Kraft and Thompson prided themselves on keeping costs at a minimum in the early years. The dramatic emphasis was on warm and engaging family fare ("realism with a modest moral," as one executive said) solicited from young playwrights in New York; all performers were selected by Thompson's Casting Department. Although the show was almost entirely an agency product, NBC took a great interest in the program's operation--too much, at times, for the agency's liking.

Still, Kraft Television Theatre remained Thompson's defining program, and through its long run (the show never went on hiatus during its eleven years on the air), featured such outstanding plays as Rod Serling's "Patterns," "A Night to Remember," in which the Titanic disaster was memorably reproduced, and a version of Senator John F. Kennedy's book Profiles in Courage. Several noted directors, including George Roy Hill, Fielder Cook, and Sidney Lumet, also served their apprenticeships on the program.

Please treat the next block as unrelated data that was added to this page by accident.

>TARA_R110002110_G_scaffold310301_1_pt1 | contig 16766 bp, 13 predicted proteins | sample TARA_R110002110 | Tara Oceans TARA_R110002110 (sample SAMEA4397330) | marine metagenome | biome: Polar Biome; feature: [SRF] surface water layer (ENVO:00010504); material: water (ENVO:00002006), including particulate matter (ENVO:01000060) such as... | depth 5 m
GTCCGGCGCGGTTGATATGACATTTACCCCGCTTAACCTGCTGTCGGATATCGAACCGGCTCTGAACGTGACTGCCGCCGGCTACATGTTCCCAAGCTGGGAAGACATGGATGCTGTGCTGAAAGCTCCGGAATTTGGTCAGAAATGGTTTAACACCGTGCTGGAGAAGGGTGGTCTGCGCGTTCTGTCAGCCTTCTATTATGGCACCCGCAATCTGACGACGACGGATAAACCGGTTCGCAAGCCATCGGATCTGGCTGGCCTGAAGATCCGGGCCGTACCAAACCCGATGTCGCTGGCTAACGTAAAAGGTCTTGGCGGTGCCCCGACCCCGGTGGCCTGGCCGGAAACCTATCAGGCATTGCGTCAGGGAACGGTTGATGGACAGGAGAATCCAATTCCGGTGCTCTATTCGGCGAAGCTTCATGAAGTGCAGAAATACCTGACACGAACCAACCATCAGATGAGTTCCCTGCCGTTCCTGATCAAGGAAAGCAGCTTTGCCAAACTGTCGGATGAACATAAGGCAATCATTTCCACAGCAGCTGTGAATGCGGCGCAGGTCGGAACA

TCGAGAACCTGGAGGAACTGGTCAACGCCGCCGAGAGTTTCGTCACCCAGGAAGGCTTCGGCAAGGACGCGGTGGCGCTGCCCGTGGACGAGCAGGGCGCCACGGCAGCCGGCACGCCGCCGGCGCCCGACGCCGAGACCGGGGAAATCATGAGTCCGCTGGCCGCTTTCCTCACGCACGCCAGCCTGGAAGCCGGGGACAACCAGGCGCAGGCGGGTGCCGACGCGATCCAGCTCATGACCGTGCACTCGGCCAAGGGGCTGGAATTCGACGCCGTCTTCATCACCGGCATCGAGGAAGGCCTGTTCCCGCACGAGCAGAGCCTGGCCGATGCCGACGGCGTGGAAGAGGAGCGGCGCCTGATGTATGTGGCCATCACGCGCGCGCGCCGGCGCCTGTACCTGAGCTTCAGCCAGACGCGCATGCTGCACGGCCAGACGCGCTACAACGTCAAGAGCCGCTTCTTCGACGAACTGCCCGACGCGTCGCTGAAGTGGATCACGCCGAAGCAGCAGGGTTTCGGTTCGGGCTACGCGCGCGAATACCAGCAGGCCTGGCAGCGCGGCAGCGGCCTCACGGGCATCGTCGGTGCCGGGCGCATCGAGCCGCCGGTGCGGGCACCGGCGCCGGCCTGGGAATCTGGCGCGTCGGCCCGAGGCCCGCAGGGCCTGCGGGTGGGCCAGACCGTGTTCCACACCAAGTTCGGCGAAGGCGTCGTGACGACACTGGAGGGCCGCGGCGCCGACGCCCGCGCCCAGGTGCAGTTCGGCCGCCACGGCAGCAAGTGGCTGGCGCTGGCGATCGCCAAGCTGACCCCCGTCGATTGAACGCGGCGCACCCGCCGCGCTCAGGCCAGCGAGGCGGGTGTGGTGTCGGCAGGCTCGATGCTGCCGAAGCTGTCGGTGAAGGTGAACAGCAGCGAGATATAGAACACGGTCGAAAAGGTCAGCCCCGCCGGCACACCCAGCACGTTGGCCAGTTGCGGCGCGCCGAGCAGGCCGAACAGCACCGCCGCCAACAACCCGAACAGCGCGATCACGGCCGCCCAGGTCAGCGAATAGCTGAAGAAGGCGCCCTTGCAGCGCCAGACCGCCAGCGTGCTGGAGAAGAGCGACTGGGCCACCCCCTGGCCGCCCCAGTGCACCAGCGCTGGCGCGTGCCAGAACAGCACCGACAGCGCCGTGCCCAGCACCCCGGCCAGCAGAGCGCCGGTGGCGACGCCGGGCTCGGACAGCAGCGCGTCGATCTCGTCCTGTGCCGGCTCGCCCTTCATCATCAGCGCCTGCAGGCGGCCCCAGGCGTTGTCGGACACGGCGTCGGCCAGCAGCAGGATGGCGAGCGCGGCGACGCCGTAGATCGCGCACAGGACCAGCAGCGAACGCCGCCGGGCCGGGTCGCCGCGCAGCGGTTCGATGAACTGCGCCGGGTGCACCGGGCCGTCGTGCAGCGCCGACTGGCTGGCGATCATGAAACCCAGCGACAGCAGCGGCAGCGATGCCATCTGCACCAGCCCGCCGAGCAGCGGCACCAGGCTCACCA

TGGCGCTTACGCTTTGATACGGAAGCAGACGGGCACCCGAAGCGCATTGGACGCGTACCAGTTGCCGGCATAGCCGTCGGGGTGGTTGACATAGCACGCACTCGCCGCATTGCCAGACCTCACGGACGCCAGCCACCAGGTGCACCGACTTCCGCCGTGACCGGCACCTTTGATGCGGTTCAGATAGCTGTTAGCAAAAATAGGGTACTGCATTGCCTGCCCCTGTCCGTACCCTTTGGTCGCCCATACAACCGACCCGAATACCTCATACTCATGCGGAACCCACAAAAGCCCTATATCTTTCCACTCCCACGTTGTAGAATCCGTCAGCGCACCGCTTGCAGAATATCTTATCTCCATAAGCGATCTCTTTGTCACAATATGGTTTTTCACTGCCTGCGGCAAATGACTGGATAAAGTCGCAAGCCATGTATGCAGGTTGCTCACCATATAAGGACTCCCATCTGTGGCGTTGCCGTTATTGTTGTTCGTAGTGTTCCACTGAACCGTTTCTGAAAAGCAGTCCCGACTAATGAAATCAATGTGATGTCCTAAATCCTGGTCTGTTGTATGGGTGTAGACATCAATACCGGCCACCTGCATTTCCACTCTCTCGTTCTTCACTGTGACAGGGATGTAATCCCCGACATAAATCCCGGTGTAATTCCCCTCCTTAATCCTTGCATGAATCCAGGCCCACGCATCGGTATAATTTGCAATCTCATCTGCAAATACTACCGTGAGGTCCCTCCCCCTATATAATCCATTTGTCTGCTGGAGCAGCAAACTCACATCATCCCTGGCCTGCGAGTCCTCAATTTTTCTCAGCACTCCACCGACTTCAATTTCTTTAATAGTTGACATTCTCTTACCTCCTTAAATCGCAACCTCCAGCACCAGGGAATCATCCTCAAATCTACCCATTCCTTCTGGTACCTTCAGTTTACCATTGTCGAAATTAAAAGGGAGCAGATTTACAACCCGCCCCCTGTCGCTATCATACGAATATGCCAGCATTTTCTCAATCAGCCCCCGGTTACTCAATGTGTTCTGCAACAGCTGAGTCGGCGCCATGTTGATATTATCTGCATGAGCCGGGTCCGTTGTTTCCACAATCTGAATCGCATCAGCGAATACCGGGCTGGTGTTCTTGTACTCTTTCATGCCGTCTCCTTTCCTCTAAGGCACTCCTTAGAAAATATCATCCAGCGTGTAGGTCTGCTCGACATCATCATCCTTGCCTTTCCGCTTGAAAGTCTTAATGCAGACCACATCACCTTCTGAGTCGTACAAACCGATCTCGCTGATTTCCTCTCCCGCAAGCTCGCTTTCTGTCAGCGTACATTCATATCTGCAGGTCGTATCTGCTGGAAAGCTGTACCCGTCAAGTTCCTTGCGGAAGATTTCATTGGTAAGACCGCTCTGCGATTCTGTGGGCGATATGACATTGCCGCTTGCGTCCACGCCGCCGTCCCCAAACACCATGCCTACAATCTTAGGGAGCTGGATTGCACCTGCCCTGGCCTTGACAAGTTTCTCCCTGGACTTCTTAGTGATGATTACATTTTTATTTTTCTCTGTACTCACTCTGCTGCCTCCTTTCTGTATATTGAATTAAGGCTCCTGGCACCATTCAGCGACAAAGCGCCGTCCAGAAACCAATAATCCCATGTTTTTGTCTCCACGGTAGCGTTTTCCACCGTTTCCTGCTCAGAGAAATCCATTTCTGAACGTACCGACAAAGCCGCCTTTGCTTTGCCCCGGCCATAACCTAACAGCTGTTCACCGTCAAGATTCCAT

In October 1954, a second Kraft Television Theatre debuted, this time on ABC. The addition of another series surprised many industry observers who expected Kraft, if anything, to pare their television activities. The original Kraft Television Theatre was never a ratings success, but Kraft apparently never expected it to be, consistently claiming that they measured the show's popularity by the number of recipe requests, not by its Nielsens. The ABC version was conceived with the intent of creating another advertising vehicle for Kraft's burgeoning product line, such as the new Cheez Whiz. However, sales figures from products advertised on the ABC program did not justify the additional $2 million in costs, so Kraft pulled the show in January 1955.